In Mali, on 11 October, a Constitutional Commission handed over the preliminary draft of a new Constitution to the President of the transition, Colonel Assimi Goita, which is expected to be put to a referendum in March 2023. The draft of a new constitution could be seen as a right step towards laying out a new social contract that presents Mali a fresh opportunity to forge consensus around the nature, aspirations, and principles of the political state. The draft constitution also forms part of series of decisions by Mali’s transitional authorities in recent months, including the adoption of a new electoral law and the creation of the Independent Electoral Management Authority, and submission of acceptable transition timetable of 24 months. In light of these progress made, it is to be recalled that ECOWAS lifted the economic and financial sanctions in July although it maintains the suspension and targeted sanctions against individuals and groups. During the 3rd meeting of the Monitoring and Support Group for the Transition in Mali (GST-Mali) in September, Mali requested the lifting of the remaining sanctions imposed by AU and the regional bloc. The PSC in its last session of 19 September 2022 took note of Mali’s progress but this did not lead to the lifting of the sanction that Council imposed during its 1001st meeting of June 2021.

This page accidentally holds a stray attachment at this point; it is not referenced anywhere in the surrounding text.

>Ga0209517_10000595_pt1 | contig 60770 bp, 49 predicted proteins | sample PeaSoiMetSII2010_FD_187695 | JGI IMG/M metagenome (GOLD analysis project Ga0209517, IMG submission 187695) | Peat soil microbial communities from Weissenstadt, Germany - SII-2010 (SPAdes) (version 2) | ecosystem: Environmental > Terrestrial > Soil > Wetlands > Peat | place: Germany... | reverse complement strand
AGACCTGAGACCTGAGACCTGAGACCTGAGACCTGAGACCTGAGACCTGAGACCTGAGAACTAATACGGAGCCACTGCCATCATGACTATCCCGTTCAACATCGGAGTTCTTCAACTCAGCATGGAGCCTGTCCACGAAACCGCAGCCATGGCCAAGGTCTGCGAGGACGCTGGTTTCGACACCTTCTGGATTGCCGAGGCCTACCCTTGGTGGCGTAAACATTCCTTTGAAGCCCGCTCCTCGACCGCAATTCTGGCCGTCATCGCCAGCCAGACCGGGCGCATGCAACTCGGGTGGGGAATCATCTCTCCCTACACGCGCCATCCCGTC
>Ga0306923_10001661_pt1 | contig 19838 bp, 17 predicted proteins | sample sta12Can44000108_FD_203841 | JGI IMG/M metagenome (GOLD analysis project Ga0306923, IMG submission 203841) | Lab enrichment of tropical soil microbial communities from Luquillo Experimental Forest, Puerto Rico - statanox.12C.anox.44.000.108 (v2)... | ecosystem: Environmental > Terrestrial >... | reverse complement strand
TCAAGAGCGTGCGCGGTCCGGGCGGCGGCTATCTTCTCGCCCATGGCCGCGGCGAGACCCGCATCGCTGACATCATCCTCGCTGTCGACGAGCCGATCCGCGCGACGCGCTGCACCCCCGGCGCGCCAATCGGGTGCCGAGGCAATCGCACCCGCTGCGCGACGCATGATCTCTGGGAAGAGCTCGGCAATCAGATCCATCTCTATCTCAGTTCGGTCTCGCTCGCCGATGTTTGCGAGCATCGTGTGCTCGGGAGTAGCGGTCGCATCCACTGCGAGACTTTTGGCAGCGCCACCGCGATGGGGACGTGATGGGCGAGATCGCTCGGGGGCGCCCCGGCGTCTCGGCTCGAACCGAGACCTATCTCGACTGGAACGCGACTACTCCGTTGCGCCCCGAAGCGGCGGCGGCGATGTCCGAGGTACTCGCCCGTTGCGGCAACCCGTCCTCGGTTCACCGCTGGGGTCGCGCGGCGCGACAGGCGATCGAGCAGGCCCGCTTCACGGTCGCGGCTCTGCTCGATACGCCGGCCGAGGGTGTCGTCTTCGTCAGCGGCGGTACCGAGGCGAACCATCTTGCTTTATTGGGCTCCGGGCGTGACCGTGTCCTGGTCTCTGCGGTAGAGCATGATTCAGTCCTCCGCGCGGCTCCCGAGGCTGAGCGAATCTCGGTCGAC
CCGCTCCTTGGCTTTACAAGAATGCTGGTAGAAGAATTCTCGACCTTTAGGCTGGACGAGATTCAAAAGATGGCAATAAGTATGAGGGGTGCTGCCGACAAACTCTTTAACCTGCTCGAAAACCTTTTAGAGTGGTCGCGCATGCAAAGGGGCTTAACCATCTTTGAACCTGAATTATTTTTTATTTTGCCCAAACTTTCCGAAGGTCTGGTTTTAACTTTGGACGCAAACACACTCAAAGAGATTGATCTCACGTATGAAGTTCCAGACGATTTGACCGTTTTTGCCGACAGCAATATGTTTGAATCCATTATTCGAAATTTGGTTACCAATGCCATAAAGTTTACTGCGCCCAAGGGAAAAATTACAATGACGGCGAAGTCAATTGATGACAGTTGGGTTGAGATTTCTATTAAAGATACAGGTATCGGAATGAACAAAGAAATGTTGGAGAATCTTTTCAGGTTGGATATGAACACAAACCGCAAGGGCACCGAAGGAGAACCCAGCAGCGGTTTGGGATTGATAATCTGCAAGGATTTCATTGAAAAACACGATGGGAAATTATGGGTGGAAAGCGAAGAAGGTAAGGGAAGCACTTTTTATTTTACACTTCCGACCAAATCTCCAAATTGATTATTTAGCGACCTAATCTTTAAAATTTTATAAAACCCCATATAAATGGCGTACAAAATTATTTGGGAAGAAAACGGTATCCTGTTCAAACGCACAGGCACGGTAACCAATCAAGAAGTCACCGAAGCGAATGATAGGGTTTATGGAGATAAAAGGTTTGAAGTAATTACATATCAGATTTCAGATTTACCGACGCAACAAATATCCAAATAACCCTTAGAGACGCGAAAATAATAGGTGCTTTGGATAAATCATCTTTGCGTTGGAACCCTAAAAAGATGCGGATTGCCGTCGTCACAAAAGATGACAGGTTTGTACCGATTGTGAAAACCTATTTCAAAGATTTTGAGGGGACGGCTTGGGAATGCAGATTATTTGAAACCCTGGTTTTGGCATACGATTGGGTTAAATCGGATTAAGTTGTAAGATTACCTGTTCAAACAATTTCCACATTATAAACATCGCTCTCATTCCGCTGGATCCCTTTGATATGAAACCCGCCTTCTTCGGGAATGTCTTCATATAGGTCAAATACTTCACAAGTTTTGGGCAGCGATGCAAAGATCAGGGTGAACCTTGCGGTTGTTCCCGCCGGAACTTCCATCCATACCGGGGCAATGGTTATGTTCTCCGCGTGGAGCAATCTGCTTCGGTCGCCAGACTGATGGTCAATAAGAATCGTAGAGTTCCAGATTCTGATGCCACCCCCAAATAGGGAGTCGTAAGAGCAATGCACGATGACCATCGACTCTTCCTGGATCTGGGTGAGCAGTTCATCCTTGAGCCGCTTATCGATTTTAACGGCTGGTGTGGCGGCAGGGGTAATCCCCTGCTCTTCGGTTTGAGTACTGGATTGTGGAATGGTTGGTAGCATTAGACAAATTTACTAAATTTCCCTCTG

In Chad, the transition has backtracked following Chad’s Inclusive and Sovereign National Dialogue extended the transition period for additional 24 months and allowed members of the ruling Transitional Military Council (TMC) to run in upcoming elections. Accordingly, on 10 October, Chad’s military leader, Mahamat Idriss Deby Itno was sworn in as President of a two-year transitional period, triggering deadly protests on 20 October that left around 50 people dead and hundreds injured. Both the proposed new timeline and participation of members of the TMC in the upcoming elections contradict the list of conditions of transition set out by the Council during its 996th session of May 2021. It is to be recalled that PSC went out of step with its own established norms and practices when it failed to sanction Chad for the April 2021 military takeover of power. Instead, Council, at its 996th session, requested the TMC, among others, to complete the transition within 18 months from 20 April 2021, further stating that ‘no form of extension of the transition period prolonging the restoration of constitutional order, would be acceptable to the AU’. It also urged the Chairman and members of the TMC not to run for the upcoming elections. These conditions, reiterated during Council’s 1106th meeting convened on 19 September 2022, have now been breached. Given that the PSC withheld the application of Article 7(1)(g) on suspension of a member state upon the occurrence of unconstitutional change of government such as by seizure of power by the military and suspension of constitutional processes as happened in Chad on the premise of these conditions, the breach of these conditions necessitate the revisiting of PSC’s decision on applying suspension pursuit to Article 7(1)(g) of the PSC Protocol.